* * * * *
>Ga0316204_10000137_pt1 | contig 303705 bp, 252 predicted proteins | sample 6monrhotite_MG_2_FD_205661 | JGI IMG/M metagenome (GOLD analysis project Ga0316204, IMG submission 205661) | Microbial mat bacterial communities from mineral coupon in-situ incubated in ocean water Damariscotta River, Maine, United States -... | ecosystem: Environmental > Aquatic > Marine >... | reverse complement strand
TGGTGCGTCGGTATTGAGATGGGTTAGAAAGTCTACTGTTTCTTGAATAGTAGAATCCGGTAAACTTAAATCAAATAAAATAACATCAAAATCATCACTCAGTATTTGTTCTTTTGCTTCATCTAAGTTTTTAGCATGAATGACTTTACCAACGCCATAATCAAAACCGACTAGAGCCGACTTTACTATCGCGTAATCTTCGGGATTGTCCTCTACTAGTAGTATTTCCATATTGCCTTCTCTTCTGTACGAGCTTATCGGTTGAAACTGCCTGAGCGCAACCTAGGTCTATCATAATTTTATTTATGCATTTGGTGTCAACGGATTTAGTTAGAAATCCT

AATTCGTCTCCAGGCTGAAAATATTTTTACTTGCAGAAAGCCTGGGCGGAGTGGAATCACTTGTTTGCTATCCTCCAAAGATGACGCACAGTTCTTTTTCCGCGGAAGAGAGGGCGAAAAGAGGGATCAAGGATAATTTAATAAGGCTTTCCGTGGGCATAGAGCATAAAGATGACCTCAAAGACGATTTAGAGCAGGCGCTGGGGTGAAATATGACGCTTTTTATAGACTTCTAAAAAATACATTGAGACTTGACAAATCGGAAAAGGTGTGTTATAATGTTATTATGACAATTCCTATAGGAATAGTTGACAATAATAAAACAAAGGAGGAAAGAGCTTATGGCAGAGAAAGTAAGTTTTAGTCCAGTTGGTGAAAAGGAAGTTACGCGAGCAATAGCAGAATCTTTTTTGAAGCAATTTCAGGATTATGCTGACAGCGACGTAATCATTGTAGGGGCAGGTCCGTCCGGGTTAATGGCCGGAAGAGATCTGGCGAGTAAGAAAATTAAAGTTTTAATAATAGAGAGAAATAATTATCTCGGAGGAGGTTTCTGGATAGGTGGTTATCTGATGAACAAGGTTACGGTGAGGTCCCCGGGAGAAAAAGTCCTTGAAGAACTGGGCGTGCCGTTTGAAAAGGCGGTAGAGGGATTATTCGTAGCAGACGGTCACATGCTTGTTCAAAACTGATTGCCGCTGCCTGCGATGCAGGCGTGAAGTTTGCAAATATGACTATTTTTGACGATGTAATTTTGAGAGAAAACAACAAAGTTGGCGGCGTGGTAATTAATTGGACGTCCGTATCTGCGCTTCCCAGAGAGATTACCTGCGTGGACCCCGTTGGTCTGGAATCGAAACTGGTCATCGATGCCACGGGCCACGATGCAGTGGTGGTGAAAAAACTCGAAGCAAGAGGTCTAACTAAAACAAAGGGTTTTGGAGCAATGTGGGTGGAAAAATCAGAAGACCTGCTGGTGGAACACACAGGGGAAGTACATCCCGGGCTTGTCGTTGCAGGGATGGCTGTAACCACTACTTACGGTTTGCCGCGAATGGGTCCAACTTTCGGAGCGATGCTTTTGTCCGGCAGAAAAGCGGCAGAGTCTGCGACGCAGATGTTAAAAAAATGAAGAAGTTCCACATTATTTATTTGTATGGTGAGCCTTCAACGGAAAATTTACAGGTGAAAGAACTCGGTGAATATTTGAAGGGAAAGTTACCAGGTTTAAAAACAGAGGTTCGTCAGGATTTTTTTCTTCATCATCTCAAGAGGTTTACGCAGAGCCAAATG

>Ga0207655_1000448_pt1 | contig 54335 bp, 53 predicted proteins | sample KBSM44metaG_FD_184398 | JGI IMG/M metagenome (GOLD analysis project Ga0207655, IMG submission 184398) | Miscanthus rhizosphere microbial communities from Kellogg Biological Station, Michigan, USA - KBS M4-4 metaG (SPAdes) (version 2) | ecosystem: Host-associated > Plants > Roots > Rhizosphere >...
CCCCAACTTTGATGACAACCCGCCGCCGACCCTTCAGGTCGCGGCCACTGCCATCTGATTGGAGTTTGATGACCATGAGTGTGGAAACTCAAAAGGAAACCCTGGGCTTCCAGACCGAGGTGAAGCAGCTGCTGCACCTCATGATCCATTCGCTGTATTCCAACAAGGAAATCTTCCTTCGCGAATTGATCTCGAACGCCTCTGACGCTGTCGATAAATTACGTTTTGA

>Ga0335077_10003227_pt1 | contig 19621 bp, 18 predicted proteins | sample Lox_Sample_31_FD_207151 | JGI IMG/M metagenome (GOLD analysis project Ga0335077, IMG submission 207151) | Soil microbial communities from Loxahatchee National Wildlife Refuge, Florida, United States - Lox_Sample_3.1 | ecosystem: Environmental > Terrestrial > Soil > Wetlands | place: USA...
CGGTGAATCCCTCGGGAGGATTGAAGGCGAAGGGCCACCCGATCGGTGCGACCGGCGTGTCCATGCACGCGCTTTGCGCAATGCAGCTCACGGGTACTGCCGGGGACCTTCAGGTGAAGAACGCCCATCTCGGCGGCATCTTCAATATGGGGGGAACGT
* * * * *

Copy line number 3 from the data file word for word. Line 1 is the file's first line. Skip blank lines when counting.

AATTCGTCTCCAGGCTGAAAATATTTTTACTTGCAGAAAGCCTGGGCGGAGTGGAATCACTTGTTTGCTATCCTCCAAAGATGACGCACAGTTCTTTTTCCGCGGAAGAGAGGGCGAAAAGAGGGATCAAGGATAATTTAATAAGGCTTTCCGTGGGCATAGAGCATAAAGATGACCTCAAAGACGATTTAGAGCAGGCGCTGGGGTGAAATATGACGCTTTTTATAGACTTCTAAAAAATACATTGAGACTTGACAAATCGGAAAAGGTGTGTTATAATGTTATTATGACAATTCCTATAGGAATAGTTGACAATAATAAAACAAAGGAGGAAAGAGCTTATGGCAGAGAAAGTAAGTTTTAGTCCAGTTGGTGAAAAGGAAGTTACGCGAGCAATAGCAGAATCTTTTTTGAAGCAATTTCAGGATTATGCTGACAGCGACGTAATCATTGTAGGGGCAGGTCCGTCCGGGTTAATGGCCGGAAGAGATCTGGCGAGTAAGAAAATTAAAGTTTTAATAATAGAGAGAAATAATTATCTCGGAGGAGGTTTCTGGATAGGTGGTTATCTGATGAACAAGGTTACGGTGAGGTCCCCGGGAGAAAAAGTCCTTGAAGAACTGGGCGTGCCGTTTGAAAAGGCGGTAGAGGGATTATTCGTAGCAGACGGTCACATGCTTGTTCAAAACTGATTGCCGCTGCCTGCGATGCAGGCGTGAAGTTTGCAAATATGACTATTTTTGACGATGTAATTTTGAGAGAAAACAACAAAGTTGGCGGCGTGGTAATTAATTGGACGTCCGTATCTGCGCTTCCCAGAGAGATTACCTGCGTGGACCCCGTTGGTCTGGAATCGAAACTGGTCATCGATGCCACGGGCCACGATGCAGTGGTGGTGAAAAAACTCGAAGCAAGAGGTCTAACTAAAACAAAGGGTTTTGGAGCAATGTGGGTGGAAAAATCAGAAGACCTGCTGGTGGAACACACAGGGGAAGTACATCCCGGGCTTGTCGTTGCAGGGATGGCTGTAACCACTACTTACGGTTTGCCGCGAATGGGTCCAACTTTCGGAGCGATGCTTTTGTCCGGCAGAAAAGCGGCAGAGTCTGCGACGCAGATGTTAAAAAAATGAAGAAGTTCCACATTATTTATTTGTATGGTGAGCCTTCAACGGAAAATTTACAGGTGAAAGAACTCGGTGAATATTTGAAGGGAAAGTTACCAGGTTTAAAAACAGAGGTTCGTCAGGATTTTTTTCTTCATCATCTCAAGAGGTTTACGCAGAGCCAAATG